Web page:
Read and listen to the fairy tale "The Happy Prince" by Oscar Wilde
This evening fairy tale that we propose allows us to reflect on fundamental values for our existence.
We read, listen and reflect.
Oscar Fingal O'Flahertie Wills Wilde, known as Oscar Wilde (Dublin, October 16, 1854 - Paris, November 30, 1900), wasan Irish writer, aphorist, poet, playwright, journalist, essayist, and literary critic of the Victorian era,exponent of British decadentism and aestheticism. Author from…View more
Let's read together:
C’era una volta, nella piazza di un paese, la statua di un principe felice: era una statua ricoperta d’oro e tempestata di gemme e gioielli.
The inhabitants of the town had built it in memory of a prince who had governed those lands many years before: it was said that there had never been a happier person than him.
One autumn day, a swallow landed on the statue: it was flying south, to take shelter from the cold in some oasis in Egypt, but it was tired and decided to stop.
During the night, the swallow noticed that the statue of the prince was crying profusely. "What happen?" she asked.
“Look at my country,” sighed the statue of the prince, “it is in misery, and it is all my fault. Instead of worrying about these people, I've spent my life dancing and hunting and having parties, and this is the result. Still, I could still do something."
The swallow did not understand what the statue meant.
“See that woman over there? His son he's sick and she doesn't have the money to cure him. However, if I could give her one of my eyes…it's a ruby as big as an egg: it would be enough to cure the child and feed him for a lifetime. In fact, isn't it that you could take care of it?” the statue asked the swallow.
The swallow had no plans to stay there: the wind was starting to get cold and he absolutely had to leave for Egypt. However, the prince's tears and longing for her made her stop. She took one of the statue's eyes and brought it to the woman, explaining that she was a gift from the happy prince.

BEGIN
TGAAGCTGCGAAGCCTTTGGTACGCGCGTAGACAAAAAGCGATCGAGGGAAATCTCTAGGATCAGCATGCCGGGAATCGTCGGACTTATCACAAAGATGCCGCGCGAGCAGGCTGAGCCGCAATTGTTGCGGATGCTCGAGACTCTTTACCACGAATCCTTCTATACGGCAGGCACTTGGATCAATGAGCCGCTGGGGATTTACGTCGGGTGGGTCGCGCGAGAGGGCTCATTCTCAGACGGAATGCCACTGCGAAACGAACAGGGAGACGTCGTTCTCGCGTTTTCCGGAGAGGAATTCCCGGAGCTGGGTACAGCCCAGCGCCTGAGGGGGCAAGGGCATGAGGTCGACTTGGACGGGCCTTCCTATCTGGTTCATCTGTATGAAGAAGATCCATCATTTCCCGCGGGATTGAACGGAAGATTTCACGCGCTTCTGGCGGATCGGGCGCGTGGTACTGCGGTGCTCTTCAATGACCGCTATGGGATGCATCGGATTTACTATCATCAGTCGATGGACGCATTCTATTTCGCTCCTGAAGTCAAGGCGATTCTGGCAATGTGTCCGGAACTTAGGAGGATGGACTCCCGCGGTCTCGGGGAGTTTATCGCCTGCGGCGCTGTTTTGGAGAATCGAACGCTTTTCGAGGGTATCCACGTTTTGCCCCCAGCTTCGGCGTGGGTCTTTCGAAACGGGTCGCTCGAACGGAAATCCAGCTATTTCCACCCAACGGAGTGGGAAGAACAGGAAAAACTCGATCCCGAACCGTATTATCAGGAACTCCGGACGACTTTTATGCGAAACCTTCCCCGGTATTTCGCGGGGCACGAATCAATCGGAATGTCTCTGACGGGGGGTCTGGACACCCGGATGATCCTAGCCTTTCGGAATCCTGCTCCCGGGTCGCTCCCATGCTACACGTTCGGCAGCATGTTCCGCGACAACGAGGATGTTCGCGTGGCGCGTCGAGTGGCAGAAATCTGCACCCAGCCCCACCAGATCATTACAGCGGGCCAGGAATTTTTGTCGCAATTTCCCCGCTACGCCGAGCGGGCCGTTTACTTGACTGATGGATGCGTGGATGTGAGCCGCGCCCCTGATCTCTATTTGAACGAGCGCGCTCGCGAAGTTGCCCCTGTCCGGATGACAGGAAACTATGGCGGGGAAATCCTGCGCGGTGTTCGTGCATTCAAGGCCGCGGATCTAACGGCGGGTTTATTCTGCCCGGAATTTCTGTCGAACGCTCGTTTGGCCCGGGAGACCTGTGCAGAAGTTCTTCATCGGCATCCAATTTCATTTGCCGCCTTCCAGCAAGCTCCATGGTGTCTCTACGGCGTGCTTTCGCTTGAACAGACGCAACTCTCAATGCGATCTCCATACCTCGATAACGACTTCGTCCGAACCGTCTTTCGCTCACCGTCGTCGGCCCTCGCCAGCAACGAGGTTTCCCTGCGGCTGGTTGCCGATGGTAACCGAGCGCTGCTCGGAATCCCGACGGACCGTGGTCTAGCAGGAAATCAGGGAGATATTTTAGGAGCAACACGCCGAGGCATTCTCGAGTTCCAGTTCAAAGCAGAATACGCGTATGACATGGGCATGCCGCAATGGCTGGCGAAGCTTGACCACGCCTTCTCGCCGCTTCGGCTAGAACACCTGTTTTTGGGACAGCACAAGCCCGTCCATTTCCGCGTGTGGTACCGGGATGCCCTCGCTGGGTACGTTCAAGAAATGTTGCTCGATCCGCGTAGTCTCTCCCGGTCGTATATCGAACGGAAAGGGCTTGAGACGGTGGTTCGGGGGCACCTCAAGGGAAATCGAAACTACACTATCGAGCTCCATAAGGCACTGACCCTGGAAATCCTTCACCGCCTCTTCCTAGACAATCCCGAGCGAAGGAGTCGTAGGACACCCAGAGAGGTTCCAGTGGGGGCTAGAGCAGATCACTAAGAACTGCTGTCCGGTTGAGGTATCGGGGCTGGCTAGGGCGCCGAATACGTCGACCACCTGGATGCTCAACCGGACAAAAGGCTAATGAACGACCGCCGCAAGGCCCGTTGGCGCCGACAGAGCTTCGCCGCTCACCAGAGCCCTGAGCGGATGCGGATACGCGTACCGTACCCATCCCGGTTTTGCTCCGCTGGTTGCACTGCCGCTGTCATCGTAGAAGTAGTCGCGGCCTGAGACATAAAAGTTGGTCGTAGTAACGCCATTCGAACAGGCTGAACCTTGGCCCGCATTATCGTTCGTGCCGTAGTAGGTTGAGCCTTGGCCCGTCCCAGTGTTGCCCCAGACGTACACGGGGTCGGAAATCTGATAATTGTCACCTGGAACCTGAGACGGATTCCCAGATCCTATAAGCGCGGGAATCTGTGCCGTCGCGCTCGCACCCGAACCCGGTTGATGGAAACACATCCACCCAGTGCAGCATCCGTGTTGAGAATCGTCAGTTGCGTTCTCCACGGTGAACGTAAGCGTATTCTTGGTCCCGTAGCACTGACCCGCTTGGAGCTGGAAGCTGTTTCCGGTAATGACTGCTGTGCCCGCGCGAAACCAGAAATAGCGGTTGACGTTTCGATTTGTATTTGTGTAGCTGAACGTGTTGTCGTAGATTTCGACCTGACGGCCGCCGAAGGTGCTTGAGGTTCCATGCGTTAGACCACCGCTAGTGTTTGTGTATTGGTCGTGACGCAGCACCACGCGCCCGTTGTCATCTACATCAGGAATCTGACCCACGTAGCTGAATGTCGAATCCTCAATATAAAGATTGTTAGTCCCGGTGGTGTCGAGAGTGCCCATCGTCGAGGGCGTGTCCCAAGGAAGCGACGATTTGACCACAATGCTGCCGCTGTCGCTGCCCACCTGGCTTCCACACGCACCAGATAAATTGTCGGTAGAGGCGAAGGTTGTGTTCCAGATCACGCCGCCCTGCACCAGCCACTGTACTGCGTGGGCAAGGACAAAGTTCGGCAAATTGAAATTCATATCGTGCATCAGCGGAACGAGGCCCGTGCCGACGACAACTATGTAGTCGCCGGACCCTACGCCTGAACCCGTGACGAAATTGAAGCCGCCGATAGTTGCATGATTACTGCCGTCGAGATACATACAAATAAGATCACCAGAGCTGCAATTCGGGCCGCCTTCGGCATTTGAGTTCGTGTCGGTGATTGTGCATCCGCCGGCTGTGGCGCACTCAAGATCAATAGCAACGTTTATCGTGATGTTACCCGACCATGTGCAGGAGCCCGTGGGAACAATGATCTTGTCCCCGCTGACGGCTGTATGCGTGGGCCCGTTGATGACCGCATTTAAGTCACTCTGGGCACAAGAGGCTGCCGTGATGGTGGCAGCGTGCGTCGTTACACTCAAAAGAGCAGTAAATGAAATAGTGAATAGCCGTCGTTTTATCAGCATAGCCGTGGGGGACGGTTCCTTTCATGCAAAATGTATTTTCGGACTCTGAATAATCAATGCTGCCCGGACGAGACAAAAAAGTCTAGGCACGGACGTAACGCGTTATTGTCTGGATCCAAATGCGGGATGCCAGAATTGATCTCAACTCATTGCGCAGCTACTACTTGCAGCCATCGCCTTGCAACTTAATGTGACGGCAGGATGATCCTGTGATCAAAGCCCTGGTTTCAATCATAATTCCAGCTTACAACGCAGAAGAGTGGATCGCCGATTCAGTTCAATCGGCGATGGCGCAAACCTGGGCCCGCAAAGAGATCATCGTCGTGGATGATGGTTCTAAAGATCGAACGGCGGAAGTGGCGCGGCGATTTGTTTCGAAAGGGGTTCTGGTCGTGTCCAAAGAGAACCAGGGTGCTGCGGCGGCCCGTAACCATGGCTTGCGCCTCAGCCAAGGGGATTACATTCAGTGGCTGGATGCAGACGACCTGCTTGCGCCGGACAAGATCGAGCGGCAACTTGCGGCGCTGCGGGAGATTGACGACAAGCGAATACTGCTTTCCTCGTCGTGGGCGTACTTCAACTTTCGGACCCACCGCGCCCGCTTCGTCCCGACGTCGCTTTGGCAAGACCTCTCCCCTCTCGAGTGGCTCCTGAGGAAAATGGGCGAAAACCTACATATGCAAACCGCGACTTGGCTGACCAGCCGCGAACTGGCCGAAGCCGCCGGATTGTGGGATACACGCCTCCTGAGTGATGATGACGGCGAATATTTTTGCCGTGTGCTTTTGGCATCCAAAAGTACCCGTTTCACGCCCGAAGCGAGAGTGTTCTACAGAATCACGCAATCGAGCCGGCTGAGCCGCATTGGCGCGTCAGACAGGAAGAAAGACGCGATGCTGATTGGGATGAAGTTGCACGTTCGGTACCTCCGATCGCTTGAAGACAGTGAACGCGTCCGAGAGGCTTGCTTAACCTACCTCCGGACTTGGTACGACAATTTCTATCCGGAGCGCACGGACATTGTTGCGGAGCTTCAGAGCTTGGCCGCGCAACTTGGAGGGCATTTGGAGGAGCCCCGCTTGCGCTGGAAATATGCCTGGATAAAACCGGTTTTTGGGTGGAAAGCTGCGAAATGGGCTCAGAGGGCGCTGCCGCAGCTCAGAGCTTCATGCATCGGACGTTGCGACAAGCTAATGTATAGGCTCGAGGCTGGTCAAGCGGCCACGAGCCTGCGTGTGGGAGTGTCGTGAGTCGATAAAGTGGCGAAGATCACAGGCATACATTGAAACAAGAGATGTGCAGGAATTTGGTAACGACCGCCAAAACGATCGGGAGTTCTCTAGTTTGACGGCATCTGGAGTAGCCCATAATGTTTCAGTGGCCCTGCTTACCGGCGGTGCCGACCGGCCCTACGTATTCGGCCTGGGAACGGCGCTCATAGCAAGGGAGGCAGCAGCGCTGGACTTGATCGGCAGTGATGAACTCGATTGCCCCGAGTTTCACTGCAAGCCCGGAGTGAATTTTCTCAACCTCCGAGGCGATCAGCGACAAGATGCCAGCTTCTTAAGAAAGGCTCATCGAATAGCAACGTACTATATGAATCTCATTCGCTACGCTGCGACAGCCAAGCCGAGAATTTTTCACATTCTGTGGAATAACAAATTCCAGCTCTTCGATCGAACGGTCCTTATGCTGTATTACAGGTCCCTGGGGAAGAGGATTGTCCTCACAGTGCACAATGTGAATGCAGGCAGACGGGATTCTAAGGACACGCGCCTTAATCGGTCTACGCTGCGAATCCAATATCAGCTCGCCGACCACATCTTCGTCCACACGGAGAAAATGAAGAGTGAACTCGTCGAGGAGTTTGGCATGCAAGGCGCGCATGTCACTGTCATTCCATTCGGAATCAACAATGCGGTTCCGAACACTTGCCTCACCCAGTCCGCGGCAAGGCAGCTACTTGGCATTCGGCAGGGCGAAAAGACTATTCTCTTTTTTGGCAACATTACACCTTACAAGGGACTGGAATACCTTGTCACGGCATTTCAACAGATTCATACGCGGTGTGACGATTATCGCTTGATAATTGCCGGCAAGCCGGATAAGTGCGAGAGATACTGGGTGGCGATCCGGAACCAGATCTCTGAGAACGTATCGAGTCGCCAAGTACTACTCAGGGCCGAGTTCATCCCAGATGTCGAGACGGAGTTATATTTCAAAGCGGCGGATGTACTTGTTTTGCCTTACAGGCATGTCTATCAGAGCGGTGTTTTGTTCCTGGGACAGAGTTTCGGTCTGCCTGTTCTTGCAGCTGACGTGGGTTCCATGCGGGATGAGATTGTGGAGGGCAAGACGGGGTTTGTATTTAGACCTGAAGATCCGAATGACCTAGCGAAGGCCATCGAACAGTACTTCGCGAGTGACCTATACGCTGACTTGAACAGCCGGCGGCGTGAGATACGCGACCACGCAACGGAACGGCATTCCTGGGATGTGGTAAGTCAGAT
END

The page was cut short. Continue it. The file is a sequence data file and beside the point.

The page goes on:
The next day, the statue began to cry again. “Look at those children: they are orphans and have not eaten for two days. If they could have the other of my eyes, they'd be set for life. It's a Chinese sapphire, it's worth a fortune."
For the second time, the happy prince persuaded the swallow to stop and bring the sapphire to the poor children.
On the third day, the statue was still crying. "If only I could give my crown to the miller, he would have a living, he and all his ten children." And the swallow, which by now had taken that country to heart, detached the crown from the head of the statue and gave it to the miller.
Throughout the autumn the swallow stayed in the country, helping the happy prince distribute his jewels to the poor of the city. When winter came, however, the little bird got sick from the cold. The prince's statue advised her to leave for Egypt, but the swallow was too weak and she remained perched on the statue. In December, the swallow expired and fell at the prince's feet.
Nel frattempo, il sindaco del paese, vedendo la statua spoglia di tutti i suoi gioielli, ordinò di farla a pezzi e di fonderla: “Al suo posto” disse “metteremo una bella statua in mio onore”. E così fecero, con l’eccezione del cuore del principe, che non ne voleva sapere di fondersi. Non appena la statua fu pronta, il sindaco la fece collocare al centro della piazza.
The prince's bronze heart and the swallow's little body, on the other hand, were thrown in the trash.
Ma questa storia non è destinata ad un finale così triste: infatti, dopo il Natale, passò di lì un angelo, che vide il cuore e la rondinella coperti di neve. “Due creature tanto buone non possono giacere abbandonate tra i rifiuti” pensò l’angelo.
So, he picked them up and took them with him to Heaven, where they still live happily today.